Issue No. 108August 2021
Apple Software Change Raises Privacy Concerns
As some of you have undoubtedly heard, Apple Computer announced a new security measure for their popular iOS platform (the operating system that runs on iPhones) that has many privacy advocates more than a little concerned. At a fundamental level, Apple has said that they will be checking photos stored locally on an iPhone that has iCloud backup enabled against known images of child sexual abuse material (CSAM). Violations of this check will then be verified by a human, and if found to be something concerning, forwarded along to law enforcement.
On its face, this probably seems like a good idea. Indeed, law enforcement agencies are resoundingly behind the move. In truth, Apple is a bit late to the party in some respects. Other image hosting behemoths, like Google and Amazon have been performing similar checks against photos uploaded to their cloud services for a long time now. The critical difference here, and what has privacy advocacy groups concerned, is that Apple is performing those same checks at the device level. Before we go further, it is important to explain a bit of technical detail behind how these checks happen, and to do that, we need to understand a little bit about how computers deal with images.
In order to represent an image, a computer is given a set of instructions. These instructions tell the computer how to render the image by telling it what color to make the tiniest pieces of the photo, called pixels. A simple example would be having a computer display an image of a candy cane—to do this you would tell it to make red bits that alternate with white bits, how many of each of those sections, how wide they are, etc. Now, say you’ve taken two hundred pictures of your business’ logo, and you want your computer to eliminate duplicates. This is a task that, while monotonous is trivial for a human to accomplish, but can be quite difficult for a computer. This is where something called hashing enters the picture.
Think of a hash as a fingerprint for an image. It doesn’t necessarily allow a computer to reconstruct an entire image from the hash, but the computer can use the hash derived from two different images to say whether the two images are the same. In order to check to see if an image is CSAM, image hosting providers check uploaded images against known hashes of CSAM content. If the hash matches, the image is flagged for human review.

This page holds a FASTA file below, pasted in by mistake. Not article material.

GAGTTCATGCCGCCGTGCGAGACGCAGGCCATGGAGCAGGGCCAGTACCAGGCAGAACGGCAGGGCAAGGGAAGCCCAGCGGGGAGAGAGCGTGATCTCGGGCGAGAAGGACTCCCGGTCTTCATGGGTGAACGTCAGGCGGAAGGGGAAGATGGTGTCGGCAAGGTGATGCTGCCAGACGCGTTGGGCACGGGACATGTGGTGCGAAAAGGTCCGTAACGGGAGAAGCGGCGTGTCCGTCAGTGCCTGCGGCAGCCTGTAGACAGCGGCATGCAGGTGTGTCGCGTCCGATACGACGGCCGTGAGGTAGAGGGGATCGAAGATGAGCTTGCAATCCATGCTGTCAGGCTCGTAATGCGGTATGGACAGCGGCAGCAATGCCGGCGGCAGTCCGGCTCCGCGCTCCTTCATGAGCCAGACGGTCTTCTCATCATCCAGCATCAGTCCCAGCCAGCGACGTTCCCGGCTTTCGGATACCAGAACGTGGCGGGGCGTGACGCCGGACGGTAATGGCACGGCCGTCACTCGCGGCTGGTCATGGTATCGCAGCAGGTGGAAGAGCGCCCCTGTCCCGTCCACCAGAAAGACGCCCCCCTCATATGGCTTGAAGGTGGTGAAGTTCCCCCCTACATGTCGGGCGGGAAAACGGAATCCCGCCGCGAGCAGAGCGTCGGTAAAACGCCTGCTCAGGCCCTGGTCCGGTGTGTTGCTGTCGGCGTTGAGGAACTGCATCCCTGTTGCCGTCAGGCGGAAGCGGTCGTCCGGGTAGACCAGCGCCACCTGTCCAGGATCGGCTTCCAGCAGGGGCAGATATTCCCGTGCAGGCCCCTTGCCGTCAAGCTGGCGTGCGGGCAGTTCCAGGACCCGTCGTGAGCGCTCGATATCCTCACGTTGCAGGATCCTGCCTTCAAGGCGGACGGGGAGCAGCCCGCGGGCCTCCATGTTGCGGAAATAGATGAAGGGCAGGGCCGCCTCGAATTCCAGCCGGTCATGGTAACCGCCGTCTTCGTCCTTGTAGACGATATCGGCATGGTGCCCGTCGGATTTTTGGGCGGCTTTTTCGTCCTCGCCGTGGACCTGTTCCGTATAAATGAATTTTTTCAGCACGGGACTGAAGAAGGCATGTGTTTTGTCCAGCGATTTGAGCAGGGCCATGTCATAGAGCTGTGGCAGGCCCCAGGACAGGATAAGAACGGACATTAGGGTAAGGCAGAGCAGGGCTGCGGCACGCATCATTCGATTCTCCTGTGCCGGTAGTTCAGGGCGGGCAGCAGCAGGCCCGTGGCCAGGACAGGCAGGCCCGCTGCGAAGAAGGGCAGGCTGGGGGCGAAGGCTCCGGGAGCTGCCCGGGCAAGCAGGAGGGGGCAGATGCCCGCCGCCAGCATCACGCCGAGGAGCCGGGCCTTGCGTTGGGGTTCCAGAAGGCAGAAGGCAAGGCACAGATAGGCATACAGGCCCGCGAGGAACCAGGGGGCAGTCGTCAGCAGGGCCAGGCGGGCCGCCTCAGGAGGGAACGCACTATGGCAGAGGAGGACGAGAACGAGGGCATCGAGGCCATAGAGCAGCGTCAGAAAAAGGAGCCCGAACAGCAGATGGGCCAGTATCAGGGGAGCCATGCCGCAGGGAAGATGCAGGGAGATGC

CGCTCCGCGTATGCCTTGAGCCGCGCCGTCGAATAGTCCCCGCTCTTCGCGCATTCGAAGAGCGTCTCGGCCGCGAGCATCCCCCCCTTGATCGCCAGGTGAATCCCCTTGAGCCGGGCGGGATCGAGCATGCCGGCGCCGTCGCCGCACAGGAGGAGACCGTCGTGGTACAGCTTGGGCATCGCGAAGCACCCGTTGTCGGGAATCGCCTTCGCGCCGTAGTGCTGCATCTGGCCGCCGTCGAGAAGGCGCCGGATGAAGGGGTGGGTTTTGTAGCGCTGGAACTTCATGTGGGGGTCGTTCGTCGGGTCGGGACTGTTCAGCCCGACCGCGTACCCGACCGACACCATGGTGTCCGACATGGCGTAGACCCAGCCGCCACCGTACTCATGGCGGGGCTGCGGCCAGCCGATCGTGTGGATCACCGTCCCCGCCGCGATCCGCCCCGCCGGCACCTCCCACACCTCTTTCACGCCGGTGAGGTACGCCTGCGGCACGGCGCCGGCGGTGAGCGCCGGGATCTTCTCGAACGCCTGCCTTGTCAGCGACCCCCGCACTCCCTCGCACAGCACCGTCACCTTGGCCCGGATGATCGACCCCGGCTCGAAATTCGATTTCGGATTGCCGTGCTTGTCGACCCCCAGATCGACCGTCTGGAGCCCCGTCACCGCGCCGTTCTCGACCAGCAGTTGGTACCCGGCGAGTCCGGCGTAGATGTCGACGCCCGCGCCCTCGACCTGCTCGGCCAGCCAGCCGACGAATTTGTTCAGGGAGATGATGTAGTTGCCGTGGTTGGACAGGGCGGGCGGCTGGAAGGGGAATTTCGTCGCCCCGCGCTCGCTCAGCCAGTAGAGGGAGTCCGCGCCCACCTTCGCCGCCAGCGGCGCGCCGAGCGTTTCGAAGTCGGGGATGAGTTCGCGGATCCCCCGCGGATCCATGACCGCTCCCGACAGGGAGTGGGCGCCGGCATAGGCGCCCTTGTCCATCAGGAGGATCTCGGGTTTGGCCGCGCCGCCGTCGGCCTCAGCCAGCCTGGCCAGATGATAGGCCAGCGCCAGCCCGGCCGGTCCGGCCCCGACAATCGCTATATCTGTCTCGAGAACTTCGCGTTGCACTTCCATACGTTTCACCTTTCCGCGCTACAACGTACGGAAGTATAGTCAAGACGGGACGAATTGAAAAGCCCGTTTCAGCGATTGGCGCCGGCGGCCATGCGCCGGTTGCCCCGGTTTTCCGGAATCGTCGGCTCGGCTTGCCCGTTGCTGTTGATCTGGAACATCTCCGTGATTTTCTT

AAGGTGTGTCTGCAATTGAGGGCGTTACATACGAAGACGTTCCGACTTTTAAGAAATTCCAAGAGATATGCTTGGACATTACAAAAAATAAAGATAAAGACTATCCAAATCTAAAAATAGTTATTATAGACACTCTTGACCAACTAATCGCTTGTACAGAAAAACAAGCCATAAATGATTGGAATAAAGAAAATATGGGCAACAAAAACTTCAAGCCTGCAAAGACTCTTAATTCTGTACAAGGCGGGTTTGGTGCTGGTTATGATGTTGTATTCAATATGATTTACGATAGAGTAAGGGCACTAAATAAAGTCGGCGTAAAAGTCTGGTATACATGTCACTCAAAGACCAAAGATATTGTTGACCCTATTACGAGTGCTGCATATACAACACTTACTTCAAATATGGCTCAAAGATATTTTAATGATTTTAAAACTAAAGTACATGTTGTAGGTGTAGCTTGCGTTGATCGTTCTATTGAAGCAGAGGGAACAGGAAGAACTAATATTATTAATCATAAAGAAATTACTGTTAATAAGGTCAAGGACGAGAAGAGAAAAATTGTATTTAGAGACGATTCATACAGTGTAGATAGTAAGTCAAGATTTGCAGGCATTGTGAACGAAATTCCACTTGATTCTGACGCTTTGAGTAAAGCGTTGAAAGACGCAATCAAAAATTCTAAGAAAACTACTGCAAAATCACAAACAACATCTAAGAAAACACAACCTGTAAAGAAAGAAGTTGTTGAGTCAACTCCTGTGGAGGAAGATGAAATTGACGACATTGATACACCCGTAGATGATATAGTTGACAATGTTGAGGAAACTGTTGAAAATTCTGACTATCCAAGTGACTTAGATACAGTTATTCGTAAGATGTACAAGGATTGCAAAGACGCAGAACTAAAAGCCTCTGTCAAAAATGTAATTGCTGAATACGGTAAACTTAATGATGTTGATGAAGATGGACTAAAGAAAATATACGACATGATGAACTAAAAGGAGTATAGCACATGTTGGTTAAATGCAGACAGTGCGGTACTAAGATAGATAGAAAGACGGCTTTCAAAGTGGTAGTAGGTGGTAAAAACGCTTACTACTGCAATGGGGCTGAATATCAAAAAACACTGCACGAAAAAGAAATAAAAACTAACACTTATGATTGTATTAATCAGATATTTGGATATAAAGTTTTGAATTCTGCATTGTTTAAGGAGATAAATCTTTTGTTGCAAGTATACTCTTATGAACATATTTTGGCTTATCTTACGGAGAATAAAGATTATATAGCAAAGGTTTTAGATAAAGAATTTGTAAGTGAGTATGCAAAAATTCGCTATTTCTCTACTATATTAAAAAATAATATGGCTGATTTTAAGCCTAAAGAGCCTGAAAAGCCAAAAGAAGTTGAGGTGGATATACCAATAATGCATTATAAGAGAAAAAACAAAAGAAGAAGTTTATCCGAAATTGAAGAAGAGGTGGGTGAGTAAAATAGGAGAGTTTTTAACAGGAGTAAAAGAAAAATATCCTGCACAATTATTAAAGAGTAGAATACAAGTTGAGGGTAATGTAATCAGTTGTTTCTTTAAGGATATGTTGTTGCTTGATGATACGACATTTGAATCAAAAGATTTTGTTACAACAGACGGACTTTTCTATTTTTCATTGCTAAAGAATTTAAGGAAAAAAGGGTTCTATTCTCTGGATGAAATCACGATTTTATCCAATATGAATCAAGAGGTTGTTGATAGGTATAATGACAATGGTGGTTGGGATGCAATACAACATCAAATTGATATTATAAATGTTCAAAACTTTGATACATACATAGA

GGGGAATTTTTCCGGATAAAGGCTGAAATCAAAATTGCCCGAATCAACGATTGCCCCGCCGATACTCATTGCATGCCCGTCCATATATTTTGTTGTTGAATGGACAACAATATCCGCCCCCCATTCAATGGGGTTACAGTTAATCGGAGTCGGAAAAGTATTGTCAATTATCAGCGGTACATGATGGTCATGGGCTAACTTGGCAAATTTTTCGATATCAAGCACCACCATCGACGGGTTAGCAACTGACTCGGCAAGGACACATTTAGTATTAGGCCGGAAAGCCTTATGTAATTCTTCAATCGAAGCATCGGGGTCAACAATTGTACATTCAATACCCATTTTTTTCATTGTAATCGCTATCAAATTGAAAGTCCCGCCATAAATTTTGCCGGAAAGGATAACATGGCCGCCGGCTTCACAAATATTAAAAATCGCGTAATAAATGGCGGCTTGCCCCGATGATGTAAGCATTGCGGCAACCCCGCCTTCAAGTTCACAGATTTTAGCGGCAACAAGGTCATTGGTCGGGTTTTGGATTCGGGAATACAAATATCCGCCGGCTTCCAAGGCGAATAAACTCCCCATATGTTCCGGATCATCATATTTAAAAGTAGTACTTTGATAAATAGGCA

You may be thinking to yourself now: nothing wrong with that! On its face, that statement is correct, and most people certainly don’t take umbrage with content providers utilizing this technology to protect children from predators. Where things become concerning, however, is when you change where that hash check process occurs. Apple has indicated that this scanning will take place locally on users phones. That means the initiation of a potentially exploitable backdoor into a user device where none existed before. Additionally, some privacy advocated have raised the ‘slippery slope’ specter and cited U.K. internet service providers as their example. Some years ago, the United Kingdom rolled out a similar program to all of their internet service providers. While the hash check process was initially scoped to only check for CSAM images, it has since been expanded to look for images of things like counterfeit watches.
In the end, Apple is a private company that manufactures both the device and the operating system that will utilize this new image scanning system. They believe they are within their rights to make these types of changes to end-user devices. The modern era is one in which many, if not most, people value their privacy highly. Enabling a feature on someone’s phone that can potentially give an outside party access to that device is concerning, even if it is well intentioned. It is important that consumers make informed choices, including the types of information they willing provide to the companies that manufacture our beloved mobile devices. Something that seems innocent on the surface level can evolve into a privacy concern.